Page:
We can use the case study of Boy & Bear conducted by Julian Morrow, former artist-manager for the band, to highlight the risks involved with entering live music at the low and mid-level tiers in Australia. As Australia is a ‘relatively small territory (in terms of population) with arguably more promoters per-capita than anywhere else’, artists will often be cut short in the race to procure a band for a tour (Morrow, 2013). Boy & Bear illustrate the ways in which technology can be used to combat unsavoury business practice, with the involvement of companies such as Music Glue, who provide ‘online marketing and e-commerce solutions for artists, managers, promoters and venues’ (Morrow, 2013). They do this by ‘providing the tools that enable direct artist-fan engagement’, which enables bands to exchange music for email addresses, allowing them to cheaply promote future tours. Music Glue claims that this service is ‘demanded by an increasingly tech aware and empowered customer base’ (Morrow, 2013).

As we are dealing in an increasingly tech-savvy market, it would be pertinent also address the ways in which artists have used technology to their advantage in the recording sector, albeit at the exclusion of record labels. Morrow illustrates an example of this, stating: ‘British rock band Radiohead released their seventh album In Rainbows as a digital download for which consumers chose their own price’ (2009). Although no official figures have been released, the exercise might be consider a success, as Morrow notes, ‘it directed a large amount of traffic to their website from which consumers could purchase concert tickets…merchandise…and had the potential to increase the sale of their back-catalogue’ (2009). However, it must be noted that a large portion of the success found by Radiohead is due to their experience within the old system, having previously been bound by a major label contract with EMI. This successful use of technology in the recording sector cannot hope to be emulated by every upstart band in saturated market.

We must therefore conclude that the live music sector has easily weathered the technological storm of the 21st century much better than that of the recording sector. With Live Nation becoming the largest music organisation in the world, and record labels continuing to lose the fight against P2P file-sharing, it is clear that record labels are no longer the driving force in the music industry they once were. The implementation of the 360 deal by record labels has proved to be moderately successful, albeit only through tapping into revenue streams outside of record sales. There is also a continued distrust of labels as being unfair towards the artist. The live music sector is therefore still the most profitable aspect of the music industries, despite the disparity between smaller and larger acts. Artists have been able to combat this disparity through the emergence of companies such as Music Glue, which enable them to market directly to their fan-base through the internet. The recording sector is still unable to find a in a tech-savvy society, where the experience of a live show will continue to remain irreplaceable.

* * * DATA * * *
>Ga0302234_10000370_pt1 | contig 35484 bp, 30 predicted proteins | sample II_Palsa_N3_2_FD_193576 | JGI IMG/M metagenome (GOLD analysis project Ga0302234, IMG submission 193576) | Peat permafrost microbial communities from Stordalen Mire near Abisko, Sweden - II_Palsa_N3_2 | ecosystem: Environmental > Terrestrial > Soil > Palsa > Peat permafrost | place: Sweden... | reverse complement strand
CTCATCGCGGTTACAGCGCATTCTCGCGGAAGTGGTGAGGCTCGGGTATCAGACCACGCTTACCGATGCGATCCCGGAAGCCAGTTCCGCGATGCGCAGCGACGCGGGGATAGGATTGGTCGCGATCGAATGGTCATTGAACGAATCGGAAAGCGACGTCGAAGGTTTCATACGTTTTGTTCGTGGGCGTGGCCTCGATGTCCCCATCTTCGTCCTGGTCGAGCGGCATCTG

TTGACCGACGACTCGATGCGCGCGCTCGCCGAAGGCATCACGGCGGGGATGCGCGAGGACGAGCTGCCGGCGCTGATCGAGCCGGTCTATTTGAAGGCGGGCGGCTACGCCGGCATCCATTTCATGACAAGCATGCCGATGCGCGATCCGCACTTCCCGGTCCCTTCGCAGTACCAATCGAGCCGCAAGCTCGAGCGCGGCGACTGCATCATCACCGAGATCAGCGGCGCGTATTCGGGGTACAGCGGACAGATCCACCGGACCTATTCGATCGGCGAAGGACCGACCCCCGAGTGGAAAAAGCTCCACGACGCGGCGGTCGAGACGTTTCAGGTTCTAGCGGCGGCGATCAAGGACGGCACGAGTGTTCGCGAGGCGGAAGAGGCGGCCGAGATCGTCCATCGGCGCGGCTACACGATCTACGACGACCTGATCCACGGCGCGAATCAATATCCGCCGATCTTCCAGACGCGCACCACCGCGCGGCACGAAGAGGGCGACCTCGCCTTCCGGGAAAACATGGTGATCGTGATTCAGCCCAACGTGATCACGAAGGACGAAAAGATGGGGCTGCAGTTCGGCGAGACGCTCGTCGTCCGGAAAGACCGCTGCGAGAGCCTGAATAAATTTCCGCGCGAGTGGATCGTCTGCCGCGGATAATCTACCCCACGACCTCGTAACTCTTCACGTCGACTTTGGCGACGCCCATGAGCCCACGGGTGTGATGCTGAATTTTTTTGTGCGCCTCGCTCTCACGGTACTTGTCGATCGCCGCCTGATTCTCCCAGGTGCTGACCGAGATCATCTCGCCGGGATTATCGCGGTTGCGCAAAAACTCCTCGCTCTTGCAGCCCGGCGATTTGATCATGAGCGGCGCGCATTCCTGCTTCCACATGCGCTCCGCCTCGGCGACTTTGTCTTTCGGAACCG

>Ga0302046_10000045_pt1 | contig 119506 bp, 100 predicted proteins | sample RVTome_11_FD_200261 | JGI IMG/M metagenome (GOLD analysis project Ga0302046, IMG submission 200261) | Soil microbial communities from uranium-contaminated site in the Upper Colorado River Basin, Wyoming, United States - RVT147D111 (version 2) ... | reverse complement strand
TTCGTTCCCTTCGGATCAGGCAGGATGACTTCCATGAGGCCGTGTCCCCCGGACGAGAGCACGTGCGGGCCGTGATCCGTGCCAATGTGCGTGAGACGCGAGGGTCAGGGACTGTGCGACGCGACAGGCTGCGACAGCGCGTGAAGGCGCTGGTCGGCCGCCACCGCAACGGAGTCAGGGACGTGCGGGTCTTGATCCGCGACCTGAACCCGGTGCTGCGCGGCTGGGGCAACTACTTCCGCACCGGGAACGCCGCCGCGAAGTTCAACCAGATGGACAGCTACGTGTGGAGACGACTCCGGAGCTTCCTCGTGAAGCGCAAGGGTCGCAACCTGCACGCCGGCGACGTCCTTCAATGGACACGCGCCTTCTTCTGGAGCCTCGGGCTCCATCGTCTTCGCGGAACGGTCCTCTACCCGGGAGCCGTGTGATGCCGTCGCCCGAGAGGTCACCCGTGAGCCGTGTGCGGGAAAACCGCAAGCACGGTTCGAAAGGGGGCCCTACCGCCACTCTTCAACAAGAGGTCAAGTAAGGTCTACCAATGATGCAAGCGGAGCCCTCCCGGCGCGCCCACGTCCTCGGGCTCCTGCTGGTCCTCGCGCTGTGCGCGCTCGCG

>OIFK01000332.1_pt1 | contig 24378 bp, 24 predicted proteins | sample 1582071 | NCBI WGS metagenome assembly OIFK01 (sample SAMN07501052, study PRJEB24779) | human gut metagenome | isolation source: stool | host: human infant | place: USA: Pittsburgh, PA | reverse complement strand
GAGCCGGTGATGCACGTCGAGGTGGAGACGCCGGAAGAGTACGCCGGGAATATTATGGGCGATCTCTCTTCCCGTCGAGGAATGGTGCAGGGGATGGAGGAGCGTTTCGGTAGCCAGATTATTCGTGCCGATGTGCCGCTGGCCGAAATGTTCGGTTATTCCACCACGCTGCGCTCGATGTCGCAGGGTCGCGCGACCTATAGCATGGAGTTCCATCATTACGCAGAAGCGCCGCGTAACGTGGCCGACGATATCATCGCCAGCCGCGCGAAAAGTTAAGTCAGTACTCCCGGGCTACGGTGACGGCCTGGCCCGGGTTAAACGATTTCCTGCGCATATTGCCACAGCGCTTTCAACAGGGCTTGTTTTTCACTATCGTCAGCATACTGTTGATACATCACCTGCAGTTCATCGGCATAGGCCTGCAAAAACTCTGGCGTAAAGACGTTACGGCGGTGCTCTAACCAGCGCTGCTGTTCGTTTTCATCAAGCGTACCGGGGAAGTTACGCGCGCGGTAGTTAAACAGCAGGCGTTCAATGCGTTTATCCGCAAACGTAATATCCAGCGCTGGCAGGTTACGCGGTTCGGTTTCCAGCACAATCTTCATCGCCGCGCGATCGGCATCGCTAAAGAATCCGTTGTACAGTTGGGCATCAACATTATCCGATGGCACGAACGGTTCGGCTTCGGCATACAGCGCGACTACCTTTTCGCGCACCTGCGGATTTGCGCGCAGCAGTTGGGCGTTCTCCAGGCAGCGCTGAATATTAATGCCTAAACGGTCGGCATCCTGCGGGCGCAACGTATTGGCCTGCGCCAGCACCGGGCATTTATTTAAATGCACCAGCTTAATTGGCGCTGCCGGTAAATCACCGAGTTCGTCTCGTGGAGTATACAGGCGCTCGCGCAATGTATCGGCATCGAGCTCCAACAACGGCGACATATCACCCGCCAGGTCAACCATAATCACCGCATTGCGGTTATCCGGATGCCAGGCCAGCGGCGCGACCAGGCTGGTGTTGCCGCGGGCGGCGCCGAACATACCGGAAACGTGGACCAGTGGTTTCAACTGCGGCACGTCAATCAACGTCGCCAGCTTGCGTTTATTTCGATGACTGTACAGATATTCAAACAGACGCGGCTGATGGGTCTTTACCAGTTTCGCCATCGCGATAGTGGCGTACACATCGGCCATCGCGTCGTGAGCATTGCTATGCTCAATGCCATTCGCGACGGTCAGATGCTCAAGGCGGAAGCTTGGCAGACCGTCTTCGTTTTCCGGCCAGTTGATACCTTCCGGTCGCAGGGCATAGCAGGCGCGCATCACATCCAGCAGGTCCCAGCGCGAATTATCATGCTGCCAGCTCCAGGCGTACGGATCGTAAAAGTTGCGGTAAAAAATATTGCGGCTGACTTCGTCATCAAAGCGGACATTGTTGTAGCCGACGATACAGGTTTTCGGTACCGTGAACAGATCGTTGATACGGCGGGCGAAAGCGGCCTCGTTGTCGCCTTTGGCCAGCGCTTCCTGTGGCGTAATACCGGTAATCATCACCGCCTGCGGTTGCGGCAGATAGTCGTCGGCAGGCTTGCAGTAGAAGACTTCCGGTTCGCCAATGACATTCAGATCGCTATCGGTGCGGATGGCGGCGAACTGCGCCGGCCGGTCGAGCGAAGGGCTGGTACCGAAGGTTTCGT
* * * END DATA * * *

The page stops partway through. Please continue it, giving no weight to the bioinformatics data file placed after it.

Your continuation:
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Young, S and Collins, S (2010) ‘A View from the Trenches of Music 2.0’, Popular Music and Society, v33 n3: 339-355.

Making Metal is ‘Risky’ Business

Last month, I read an opinion piece on Metalsucks about risking-taking in music. Immediately sceptical, given how broad the concept of ‘risk-taking’ is, I read on to have my suspicions confirmed. The author, ‘Vince Neilstein’, struggled to outline what exactly he meant by ‘risk-taking’, nor did he apply the term consistently with his own loose definition. According to Neilstein, we will ‘never see another Metallica’, and the days of sprawling creative statements such as The Beatles’ The White Album and Led Zeppelin’s Physical Graffiti achieving mainstream success are over. He goes further and suggests that these records are examples of ‘oddball’ left turns in the context of their respective careers. From this we can deduce that he means to suggest that mainstream artists no longer make these sort of creatively challenging statements, at least as it pertains to their own musical history.